Welcome to Season Two: Game of Cults
I’m going to take a few emails to outline the premise for this season. We will be exploring some complex ideas about the publishing market and human behavior, and consider how to use this learning to build a sustainable publishing business.
One of the biggest criticisms of Advantage and the ideas I discuss in these emails goes like this…
“I understand the concept, but can you just show me how to do it?”
I’ve heard this more than once, and I’ve felt it myself. Authors struggling with advertising often ask the same question. They seek a formula to apply rather than taking the time to understand how advertising should be used within a marketing strategy.
This goes back to the idea of season one and building a system that creates fans and funds rather than just trying to sell books.
How does the component of advertising improve the system writ large?
In a similar vein, how do we go about retaining and indoctrinating the right fan?
Already, formulas will hold us back, because first we must define what makes a good fan… and that’s subjective.
We will dig deeper into this later in the season, and I don’t want to go off track with the big ideas.
Just keep in mind that YOUR formula will be a mix and match of pieces in order to create the system that’s right for you.
Now to those big ideas…
There are four of them.
The first big idea is that the answer to combating machine learning, logic, reason, and analytics is by being irrational and emotional.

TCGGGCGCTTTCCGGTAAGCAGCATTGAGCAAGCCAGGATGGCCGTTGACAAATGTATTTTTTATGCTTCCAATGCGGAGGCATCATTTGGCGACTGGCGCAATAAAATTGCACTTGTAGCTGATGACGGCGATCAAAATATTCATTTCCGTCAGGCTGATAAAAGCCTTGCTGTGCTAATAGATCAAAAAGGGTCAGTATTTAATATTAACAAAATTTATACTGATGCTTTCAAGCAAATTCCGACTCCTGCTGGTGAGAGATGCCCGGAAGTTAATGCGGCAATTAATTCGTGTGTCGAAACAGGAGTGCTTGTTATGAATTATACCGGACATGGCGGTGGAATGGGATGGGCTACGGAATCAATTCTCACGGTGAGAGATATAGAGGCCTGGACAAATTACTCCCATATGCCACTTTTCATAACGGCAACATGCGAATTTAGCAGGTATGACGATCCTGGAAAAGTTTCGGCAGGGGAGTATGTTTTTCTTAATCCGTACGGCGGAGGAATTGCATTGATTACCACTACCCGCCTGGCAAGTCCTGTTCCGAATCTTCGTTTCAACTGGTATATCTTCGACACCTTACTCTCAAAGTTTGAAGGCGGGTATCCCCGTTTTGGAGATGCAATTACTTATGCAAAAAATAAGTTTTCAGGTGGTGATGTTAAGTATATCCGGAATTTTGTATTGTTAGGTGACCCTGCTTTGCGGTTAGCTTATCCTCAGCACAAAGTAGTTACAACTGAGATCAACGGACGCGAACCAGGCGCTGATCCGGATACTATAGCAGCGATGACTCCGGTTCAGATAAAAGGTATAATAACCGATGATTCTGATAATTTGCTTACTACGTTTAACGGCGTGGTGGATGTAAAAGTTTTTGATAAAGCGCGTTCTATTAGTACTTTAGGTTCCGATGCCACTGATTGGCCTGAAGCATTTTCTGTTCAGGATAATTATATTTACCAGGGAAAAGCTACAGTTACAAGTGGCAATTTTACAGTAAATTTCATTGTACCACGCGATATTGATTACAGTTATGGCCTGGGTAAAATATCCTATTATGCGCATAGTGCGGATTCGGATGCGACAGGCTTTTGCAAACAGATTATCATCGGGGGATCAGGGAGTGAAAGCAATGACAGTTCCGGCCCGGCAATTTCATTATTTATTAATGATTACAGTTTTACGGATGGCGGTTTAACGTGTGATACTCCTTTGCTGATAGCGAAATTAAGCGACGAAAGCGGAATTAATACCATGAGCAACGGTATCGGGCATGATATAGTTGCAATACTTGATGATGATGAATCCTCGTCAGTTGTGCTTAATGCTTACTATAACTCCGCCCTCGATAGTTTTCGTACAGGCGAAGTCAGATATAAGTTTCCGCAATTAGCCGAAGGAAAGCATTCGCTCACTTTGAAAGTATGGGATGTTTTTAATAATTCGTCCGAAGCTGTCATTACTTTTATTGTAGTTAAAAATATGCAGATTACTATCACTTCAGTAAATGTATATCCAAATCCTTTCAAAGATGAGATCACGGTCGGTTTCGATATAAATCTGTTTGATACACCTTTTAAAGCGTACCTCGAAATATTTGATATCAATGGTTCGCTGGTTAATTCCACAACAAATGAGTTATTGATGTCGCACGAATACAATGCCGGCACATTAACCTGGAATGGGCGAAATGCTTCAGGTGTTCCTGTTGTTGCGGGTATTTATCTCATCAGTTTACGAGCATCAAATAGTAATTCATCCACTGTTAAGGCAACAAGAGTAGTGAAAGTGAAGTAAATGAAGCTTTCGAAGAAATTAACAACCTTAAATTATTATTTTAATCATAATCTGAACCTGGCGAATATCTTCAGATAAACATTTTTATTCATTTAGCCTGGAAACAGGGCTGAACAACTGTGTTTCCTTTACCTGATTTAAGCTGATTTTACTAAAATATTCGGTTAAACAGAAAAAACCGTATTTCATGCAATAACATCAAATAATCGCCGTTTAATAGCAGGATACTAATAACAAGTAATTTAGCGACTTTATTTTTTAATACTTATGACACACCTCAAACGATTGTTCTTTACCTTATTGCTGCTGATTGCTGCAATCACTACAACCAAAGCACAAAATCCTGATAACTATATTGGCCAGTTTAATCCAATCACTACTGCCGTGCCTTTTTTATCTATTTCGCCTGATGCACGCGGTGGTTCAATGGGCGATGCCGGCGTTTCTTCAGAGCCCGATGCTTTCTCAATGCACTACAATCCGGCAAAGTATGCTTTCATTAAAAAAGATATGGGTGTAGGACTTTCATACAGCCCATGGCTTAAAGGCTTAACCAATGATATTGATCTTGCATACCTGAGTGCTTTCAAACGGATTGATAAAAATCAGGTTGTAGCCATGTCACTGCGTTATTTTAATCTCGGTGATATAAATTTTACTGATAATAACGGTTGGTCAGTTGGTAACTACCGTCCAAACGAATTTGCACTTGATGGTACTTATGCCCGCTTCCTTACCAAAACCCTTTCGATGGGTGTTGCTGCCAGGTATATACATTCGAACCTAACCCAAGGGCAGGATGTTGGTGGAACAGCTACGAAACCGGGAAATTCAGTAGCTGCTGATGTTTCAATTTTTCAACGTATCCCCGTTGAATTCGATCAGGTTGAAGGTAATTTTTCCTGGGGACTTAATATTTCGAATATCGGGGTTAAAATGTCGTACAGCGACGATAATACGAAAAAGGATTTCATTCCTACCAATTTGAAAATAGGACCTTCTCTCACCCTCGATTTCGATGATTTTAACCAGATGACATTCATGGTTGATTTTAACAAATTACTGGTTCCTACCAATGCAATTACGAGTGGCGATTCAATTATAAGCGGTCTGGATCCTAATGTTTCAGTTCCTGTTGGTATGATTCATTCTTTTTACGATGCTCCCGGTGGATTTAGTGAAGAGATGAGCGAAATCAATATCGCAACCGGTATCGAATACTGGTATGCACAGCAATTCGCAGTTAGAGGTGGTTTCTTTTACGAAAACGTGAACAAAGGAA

We look to sell your story to a human being. Rather than presenting a logical appeal, we will build an emotional, intimate one-to-one relationship. The result of an emotional purchase can be a customer for life.
As a content creator, you participate in a publishing market that is a winner-takes-all marketplace, meaning only a few get the spoils.
The market is growing in both supply and demand. While there are more losers, there are also more winners, but how do you become a winner?
The first hurdle is visibility. With 3,000 books a day being published, it’s hard to be seen. Then with a modicum of visibility, how do you get someone to sell themselves on your product?
With all the new technologies and advancements, the apparent choice appears to be to double down on logic. Get a machine that can process faster, sort through data quicker, and apply an algorithm faster to do that work for us.
There’s a flaw in this logic.
The Human Factor.